I'm Canadian and a big fan of Warren Buffett and his approach to investing.
Up here in Canada, the man that we call the "Warren Buffett of Canada" is Fairfax Financial's (OTCQB:FRFHF) Prem Watsa. The returns (see page 14) that Watsa and his team have generated through Fairfax's equity portfolio over the long term are indeed very "Buffett like."
Merrill Lynch Corp Bond Index
I'm starting to think that his investment methods (while very successful) are quite different.
Watsa (through Fairfax) recently reported that he has increased his ownership position in SandRidge Energy (SD) to over 10%. Watsa also apparently recently said that he thinks SandRidge's Tom Ward is one of the best operators in the business and that he thinks the company Ward has built (SandRidge) is poised to do well in the long term.
Watsa apparently invested in SandRidge because of Ward's skills as a manager; here is what Watsa said in Fairfax's 2011 letter to shareholders about Ward:
One more story about an extraordinary entrepreneur that Sam Mitchell identified for us: Tom Ward. In 2008, in an extraordinary move, Tom decided that because of the huge discoveries of shale gas, he would hedge all of SandRidge's natural gas at over $8/mcf through 2010 and would shift to oil by making two oil company acquisitions. Today, SandRidge Energy is predominantly an oil producer with natural gas production capability when the price of natural gas rises. More recently, Tom made another very accretive offshore oil acquisition at a very good price and immediately financed it. We have a total investment of $329 million in SandRidge, including just under $300 million in convertible preferreds. We particularly like the fact that Tom has hedged most of SandRidge's oil production for the next three to four years at about $100 per barrel. I don't think there is any other company in the oil and gas industry that has done that. We are very excited to be Tom's partner.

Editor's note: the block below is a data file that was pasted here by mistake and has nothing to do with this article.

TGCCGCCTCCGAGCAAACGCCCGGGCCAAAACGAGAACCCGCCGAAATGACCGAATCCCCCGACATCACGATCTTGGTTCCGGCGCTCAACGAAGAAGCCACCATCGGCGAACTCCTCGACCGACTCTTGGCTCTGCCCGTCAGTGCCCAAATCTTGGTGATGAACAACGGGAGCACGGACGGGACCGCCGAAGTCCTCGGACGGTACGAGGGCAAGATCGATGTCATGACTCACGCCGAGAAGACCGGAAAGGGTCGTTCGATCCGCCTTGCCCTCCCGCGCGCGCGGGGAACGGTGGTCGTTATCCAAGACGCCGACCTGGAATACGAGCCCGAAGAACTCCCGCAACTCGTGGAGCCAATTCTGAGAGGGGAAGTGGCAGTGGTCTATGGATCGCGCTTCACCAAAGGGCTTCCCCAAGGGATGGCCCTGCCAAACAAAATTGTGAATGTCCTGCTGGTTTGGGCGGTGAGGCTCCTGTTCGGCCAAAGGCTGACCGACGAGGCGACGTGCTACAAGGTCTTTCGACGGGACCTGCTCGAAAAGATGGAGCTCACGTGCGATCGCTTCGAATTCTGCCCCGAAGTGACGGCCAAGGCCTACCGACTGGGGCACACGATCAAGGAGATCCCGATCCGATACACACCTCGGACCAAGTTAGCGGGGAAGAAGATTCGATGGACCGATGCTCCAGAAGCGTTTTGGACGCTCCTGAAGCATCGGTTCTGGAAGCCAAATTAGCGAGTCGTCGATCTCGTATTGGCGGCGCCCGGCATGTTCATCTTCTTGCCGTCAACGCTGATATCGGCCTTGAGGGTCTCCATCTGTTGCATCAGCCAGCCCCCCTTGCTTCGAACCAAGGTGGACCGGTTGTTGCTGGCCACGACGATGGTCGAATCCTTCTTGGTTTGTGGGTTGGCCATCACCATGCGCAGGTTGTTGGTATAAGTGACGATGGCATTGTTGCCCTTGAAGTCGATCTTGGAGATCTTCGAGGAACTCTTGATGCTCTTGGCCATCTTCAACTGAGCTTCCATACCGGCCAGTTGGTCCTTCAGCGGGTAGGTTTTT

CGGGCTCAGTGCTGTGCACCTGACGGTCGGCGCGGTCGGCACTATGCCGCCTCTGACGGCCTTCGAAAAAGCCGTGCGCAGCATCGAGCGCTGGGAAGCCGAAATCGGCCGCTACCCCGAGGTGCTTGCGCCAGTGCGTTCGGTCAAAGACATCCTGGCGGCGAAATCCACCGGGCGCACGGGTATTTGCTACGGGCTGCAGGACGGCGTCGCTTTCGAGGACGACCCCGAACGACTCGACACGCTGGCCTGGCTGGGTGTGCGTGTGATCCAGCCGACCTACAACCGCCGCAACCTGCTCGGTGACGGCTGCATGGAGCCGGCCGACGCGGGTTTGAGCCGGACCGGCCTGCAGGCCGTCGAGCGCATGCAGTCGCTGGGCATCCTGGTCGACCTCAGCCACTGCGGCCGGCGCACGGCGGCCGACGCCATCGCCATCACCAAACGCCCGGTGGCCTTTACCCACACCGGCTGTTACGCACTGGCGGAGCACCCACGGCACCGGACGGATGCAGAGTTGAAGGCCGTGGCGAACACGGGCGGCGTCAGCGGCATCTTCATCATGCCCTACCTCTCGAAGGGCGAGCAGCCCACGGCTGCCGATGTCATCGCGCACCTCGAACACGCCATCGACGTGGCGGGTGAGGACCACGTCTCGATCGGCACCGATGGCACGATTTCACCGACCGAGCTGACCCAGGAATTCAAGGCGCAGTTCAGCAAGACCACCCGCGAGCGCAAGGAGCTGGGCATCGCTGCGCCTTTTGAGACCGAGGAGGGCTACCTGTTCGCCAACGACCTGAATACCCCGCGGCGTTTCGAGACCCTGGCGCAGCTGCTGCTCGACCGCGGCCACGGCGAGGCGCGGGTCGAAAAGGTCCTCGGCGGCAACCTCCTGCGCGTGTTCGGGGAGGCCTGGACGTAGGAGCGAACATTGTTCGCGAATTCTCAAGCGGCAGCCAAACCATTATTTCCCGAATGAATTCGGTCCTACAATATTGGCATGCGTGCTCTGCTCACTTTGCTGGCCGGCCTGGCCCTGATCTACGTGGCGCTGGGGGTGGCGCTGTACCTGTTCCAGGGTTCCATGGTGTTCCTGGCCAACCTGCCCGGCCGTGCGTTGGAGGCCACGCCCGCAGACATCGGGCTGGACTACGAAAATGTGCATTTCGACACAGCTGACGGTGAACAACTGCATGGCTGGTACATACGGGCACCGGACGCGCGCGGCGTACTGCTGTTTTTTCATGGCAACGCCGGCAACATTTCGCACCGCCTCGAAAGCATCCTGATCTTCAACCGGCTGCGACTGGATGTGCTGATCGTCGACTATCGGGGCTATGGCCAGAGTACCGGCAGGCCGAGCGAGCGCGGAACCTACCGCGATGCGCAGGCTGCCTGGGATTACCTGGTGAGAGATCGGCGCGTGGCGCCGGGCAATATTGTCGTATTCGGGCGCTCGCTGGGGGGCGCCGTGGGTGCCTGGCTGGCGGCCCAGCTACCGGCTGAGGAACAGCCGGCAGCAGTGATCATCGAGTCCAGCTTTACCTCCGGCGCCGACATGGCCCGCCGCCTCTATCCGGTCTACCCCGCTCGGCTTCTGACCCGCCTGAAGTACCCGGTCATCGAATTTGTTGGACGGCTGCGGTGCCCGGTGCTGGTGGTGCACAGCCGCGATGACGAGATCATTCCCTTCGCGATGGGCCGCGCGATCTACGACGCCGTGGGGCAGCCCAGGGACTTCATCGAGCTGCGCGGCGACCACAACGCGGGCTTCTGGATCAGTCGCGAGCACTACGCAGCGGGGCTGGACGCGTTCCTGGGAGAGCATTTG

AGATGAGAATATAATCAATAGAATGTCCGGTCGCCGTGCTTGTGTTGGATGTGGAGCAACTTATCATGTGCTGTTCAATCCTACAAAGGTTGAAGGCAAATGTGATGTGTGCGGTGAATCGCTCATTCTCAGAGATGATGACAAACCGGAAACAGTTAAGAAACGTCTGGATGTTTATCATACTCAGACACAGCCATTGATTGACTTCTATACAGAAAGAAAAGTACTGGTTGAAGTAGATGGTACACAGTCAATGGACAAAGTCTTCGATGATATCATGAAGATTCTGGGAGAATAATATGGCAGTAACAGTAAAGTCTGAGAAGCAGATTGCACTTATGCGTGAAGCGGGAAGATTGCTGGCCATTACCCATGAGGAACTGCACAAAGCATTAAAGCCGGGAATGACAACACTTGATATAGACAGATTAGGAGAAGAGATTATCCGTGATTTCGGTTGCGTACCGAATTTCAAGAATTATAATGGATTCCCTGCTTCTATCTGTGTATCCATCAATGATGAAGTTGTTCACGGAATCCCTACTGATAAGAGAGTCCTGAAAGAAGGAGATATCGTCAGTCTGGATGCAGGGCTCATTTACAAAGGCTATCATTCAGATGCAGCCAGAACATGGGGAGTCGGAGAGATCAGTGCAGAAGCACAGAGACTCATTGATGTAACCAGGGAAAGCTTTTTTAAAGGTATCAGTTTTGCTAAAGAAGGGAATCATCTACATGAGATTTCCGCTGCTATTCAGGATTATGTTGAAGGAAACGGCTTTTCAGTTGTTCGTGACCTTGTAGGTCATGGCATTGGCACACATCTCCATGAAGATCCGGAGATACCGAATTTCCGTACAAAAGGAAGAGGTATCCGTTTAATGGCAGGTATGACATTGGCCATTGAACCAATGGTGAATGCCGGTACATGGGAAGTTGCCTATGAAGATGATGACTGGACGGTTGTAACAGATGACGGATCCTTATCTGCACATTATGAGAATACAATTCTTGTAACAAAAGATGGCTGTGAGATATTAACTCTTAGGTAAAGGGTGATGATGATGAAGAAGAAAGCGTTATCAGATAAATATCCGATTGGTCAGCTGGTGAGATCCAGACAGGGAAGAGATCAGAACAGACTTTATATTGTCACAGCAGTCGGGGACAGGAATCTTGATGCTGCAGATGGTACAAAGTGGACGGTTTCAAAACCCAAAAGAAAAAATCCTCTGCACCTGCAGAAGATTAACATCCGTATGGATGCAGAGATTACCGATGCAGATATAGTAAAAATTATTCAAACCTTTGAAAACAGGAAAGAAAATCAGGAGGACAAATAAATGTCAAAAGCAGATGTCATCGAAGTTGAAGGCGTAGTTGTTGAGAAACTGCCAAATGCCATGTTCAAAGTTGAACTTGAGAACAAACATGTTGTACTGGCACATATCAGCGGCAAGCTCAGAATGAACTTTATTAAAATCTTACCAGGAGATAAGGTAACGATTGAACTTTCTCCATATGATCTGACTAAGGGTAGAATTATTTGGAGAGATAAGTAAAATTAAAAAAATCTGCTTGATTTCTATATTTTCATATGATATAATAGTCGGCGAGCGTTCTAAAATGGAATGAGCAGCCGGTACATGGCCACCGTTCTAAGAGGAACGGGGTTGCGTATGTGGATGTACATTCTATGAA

I'd always thought of Watsa as being an investor who employed an investment approach that he learned from studying Buffett. I had that opinion because that is what he has told us. Consider this excerpt from his 2011 Fairfax letter to shareholders:
I have attended the Berkshire Hathaway shareholders' meeting since there were only 200 shareholders in attendance about 30 years ago. I still find I learn something each year from Warren and Charlie. At the meeting in 2010, I met Bill McMorrow through Alan Parsow, who is a money manager based in Omaha and a great friend. Bill founded Kennedy Wilson, a real estate services and investment company, in 1988, and he now owns 26% of the company. As a result of this meeting, we invested $100 million in a Kennedy Wilson 6% preferred convertible at $12.41 per share, and later purchased $32.5 million of a 6.45% preferred convertible at $10.70 per share and 400,000 common shares at $10.70 per share. Fully diluted we own 18.5% of the company. In 2010 and 2011, we also invested $290 million in several real estate deals with Kennedy Wilson in California, Japan and the U.K. - deals at significant discounts to replacement cost and with excellent unlevered cash on cash returns, in which Kennedy Wilson is the managing partner and a minority investor. We are thrilled to be partners with Bill and his team, who always focus on the downside and have the expertise to manage these investments and finally harvest them. You never know what you will find at a Berkshire meeting!!